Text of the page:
- Ghost-Managed Medicine: Big Pharma’s Invisible Hands by Sergio Sismondo
Sergio Sismondo coined the term “ghost-management” to characterize the broad behind-the-scenes activities of the pharmaceutical industry after he successfully infiltrated publication planning conferences and seminars from 2007 to 2017 as sort of academic spy. His academic espionage mission provided valuable intelligence. In addition to revelations from lawsuits against the pharmaceutical industry and accounts from former ghostwriters turned whistleblowers, Sismondo’s information from within has been crucial to understanding the corruption in the conduct and reporting of industry-sponsored medical research. Ghost-Managed Medicine exposes the conspiracy to conceal the players in the marketing of drugs, including ghostwriters, key opinion leaders, patient advocacy organizations, contract research organizations, publication planners, and even medical journal editors and publishers. The credibility of the claims conveyed by the industry depends on the invisibility of these players.
Publication planning of ghostwritten articles is the bedrock of this scheme. It is conducted by pharmaceutical companies working in conjunction with medical communication firms to plant marketing messages in medical journal articles. Medical communication firms also produce continuing medical education programs, medical conference [End Page E-12] presentations, and lunch and dinner drug talks from the same content that produced the journal articles, all delivered by physicians who have the greatest influence on prescribers, namely, the key opinion leaders or thought leaders.
Sismondo’s main example of the harm done to patients is the case of OxyContin (oxycodone), now infamous for its part in the opioid epidemic in North America which has taken over 200,000 lives (30–31). Sismondo begins his book describing a common scenario in which a patient takes a drug as prescribed by his physician. For prescribing strategies, the physician relies upon an article she read in a medical journal and a presentation at a medical conference. From this point Sismondo describes how the patient and physician’s trust that they are operating rationally is largely misguided because of a system designed to conceal all of the invisible forces of marketing which influenced the information available. But now let us suppose that the patient suffers a serious adverse event or even death as a result of the drug’s side effects. It turns out, as is so common in these situations, that the drug company concealed the adverse event in the articles published in the medical journals and was able to do so because the critical data from the clinical trials is the intellectual property of the company. Neither the ghostwriters nor the nominal “authors” on the articles ever see that data. In the case of OxyContin, one of the influential ghostmanaged medical journal articles was reprinted 10,000 times for distribution to prescribing physicians (34).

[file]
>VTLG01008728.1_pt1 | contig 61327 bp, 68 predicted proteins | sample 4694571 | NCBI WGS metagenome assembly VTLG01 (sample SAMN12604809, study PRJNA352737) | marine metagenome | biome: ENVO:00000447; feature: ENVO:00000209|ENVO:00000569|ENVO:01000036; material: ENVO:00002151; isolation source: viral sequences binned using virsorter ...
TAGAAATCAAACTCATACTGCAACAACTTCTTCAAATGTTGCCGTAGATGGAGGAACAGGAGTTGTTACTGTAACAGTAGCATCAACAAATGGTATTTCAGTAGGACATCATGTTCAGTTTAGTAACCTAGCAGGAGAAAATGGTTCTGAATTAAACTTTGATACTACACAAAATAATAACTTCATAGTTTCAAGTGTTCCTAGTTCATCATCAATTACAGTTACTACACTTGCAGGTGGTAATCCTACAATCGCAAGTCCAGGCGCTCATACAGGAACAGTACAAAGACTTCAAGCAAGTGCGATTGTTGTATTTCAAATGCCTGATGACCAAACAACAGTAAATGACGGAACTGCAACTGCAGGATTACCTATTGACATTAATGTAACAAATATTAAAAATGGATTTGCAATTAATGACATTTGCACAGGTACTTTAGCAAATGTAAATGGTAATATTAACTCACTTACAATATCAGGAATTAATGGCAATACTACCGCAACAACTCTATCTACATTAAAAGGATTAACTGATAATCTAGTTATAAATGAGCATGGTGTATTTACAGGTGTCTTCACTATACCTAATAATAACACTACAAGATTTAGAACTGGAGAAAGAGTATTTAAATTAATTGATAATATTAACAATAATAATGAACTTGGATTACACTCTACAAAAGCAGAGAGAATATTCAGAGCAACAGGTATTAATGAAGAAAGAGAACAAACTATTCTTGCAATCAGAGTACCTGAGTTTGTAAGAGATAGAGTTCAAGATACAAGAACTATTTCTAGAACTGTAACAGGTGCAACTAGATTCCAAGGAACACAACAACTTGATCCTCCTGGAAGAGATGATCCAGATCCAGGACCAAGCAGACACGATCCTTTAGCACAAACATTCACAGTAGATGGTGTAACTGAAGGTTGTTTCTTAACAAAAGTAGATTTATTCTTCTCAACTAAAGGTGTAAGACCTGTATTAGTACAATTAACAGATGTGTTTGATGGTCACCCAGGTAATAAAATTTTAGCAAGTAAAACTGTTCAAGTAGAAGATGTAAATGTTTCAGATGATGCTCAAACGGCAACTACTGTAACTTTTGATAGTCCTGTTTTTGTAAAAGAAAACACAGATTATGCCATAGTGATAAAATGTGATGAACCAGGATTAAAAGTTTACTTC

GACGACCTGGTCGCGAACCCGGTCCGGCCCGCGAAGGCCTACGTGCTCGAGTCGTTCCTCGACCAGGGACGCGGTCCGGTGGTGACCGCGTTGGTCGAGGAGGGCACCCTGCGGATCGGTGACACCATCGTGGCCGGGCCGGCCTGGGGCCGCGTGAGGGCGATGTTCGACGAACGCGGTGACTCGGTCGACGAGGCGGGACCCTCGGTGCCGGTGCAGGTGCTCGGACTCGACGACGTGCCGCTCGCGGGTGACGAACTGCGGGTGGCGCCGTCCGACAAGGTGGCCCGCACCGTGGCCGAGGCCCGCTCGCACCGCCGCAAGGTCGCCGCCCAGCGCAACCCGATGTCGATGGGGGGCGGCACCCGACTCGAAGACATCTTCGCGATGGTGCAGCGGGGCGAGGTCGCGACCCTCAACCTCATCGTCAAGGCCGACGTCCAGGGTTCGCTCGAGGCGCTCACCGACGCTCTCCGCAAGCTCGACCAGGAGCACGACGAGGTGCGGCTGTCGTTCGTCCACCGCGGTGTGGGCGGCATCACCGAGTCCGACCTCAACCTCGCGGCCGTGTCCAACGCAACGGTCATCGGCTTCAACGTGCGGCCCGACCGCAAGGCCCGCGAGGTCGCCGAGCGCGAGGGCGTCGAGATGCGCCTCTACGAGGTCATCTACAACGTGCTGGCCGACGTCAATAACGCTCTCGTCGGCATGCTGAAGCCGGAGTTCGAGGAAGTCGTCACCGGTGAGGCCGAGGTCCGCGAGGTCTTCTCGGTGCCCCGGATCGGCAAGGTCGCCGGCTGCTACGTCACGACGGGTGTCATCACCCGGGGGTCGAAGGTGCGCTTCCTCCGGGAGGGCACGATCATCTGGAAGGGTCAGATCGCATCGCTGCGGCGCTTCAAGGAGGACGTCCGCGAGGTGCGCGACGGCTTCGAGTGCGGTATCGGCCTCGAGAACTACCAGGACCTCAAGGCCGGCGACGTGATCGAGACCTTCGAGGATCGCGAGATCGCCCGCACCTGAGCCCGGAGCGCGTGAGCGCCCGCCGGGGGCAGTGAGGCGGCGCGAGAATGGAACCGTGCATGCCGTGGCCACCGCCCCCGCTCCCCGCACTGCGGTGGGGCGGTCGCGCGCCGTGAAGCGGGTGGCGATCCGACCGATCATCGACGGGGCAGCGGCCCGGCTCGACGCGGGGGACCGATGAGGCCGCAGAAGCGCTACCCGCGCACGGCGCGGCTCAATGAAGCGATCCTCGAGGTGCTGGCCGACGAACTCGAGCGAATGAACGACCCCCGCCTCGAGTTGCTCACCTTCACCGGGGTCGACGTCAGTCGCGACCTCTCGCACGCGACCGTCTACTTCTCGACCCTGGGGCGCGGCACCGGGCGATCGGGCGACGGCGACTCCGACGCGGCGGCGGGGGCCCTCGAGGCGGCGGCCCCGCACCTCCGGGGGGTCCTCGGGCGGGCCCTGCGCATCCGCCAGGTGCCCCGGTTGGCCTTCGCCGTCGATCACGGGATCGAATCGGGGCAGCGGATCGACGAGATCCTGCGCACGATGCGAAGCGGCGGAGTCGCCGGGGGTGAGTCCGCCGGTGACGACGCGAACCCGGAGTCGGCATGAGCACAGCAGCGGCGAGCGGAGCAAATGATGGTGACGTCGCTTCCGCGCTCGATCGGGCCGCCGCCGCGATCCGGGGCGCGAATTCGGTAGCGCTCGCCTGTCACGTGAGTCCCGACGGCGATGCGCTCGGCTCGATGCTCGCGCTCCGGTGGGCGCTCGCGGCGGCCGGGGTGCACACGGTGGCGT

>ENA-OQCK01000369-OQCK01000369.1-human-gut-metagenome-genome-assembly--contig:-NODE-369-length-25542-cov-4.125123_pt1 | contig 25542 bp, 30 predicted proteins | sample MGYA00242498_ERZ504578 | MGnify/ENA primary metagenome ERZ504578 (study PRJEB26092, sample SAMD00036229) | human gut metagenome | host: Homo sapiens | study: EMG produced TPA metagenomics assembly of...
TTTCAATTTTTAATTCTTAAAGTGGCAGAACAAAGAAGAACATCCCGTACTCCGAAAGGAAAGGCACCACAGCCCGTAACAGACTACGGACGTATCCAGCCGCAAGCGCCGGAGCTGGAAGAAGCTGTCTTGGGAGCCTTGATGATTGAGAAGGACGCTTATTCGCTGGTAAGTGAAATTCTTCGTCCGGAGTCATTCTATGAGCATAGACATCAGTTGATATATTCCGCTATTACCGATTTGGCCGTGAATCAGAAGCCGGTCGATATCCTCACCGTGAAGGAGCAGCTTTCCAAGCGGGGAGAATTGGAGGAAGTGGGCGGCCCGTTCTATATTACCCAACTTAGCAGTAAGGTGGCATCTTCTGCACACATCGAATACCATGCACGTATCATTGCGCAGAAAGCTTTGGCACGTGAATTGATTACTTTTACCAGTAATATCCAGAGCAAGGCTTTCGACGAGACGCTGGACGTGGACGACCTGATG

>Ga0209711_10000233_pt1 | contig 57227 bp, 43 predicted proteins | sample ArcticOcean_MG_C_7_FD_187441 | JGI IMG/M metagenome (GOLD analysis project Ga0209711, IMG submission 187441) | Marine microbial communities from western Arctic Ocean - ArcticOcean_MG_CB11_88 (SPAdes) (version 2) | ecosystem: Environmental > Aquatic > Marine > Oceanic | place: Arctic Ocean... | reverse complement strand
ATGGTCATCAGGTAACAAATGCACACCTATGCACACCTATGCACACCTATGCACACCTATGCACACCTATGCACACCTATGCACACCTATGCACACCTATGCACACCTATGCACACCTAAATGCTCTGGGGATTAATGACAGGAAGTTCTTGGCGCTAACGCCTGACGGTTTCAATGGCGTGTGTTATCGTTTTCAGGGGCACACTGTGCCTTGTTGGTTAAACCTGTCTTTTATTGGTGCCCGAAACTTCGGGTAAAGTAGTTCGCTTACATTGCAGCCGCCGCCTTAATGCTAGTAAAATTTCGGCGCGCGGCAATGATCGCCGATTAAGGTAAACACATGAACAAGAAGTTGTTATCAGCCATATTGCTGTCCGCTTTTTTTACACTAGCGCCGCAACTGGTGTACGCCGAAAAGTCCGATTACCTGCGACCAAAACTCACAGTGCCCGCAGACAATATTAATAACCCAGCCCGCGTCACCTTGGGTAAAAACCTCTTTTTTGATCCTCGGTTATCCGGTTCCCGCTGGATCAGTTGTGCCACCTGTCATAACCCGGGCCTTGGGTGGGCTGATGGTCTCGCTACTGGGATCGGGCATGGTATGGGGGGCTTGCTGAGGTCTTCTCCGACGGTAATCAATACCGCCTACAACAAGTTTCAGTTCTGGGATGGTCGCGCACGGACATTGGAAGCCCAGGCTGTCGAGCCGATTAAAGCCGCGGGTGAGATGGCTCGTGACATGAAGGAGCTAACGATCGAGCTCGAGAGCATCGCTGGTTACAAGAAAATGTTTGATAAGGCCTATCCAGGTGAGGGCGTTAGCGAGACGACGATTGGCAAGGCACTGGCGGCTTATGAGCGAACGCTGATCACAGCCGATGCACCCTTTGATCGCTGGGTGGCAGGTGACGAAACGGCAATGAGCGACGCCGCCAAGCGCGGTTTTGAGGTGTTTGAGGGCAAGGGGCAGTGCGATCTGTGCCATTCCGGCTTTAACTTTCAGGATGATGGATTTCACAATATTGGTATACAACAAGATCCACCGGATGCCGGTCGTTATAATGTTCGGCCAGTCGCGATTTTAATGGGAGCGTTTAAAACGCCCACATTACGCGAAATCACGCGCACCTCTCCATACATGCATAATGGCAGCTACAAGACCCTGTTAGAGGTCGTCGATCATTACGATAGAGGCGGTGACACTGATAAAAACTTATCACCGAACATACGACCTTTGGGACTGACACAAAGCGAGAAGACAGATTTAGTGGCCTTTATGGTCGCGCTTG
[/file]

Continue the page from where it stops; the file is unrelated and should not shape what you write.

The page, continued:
One of the most alarming revelations of this book is Sismondo’s discussion of the role of medical journal editors as co-conspirators in the corruption of medicine. Sismondo, who attended meetings of the International Society of Medical Planning Professionals and the International Publication Planning Association, reports that in addition to ghostwriters and medical communication executives, publishers and medical journal editors attended these meetings and gave lectures as stakeholders in the business of publishing the results of industry-sponsored clinical trials. Some medical journal editors gave sales pitches at these meetings, essentially soliciting publication planners to submit ghosted articles to their high-impact journals (91–94). Medical journals in this respect continue to be part of the problem rather than the solution to the problem. Instead of demanding rigorous peer review of submissions and an independent analysis of the data, most editors are eager to publish favorable articles of industry-sponsored trials and rarely publish critical deconstructions of ghostwritten clinical trials. This is due to the simple [End Page E-13] fact that medical journals and their owners have become dependent upon pharmaceutical revenue that comes in the form of advertising, reprint sales and, more recently, fees for open access.
Commenting on the role of ghostwriters in the process, Sismondo writes:
Articles are produced by teams, perhaps no one member of which meets requirements for authorship. In...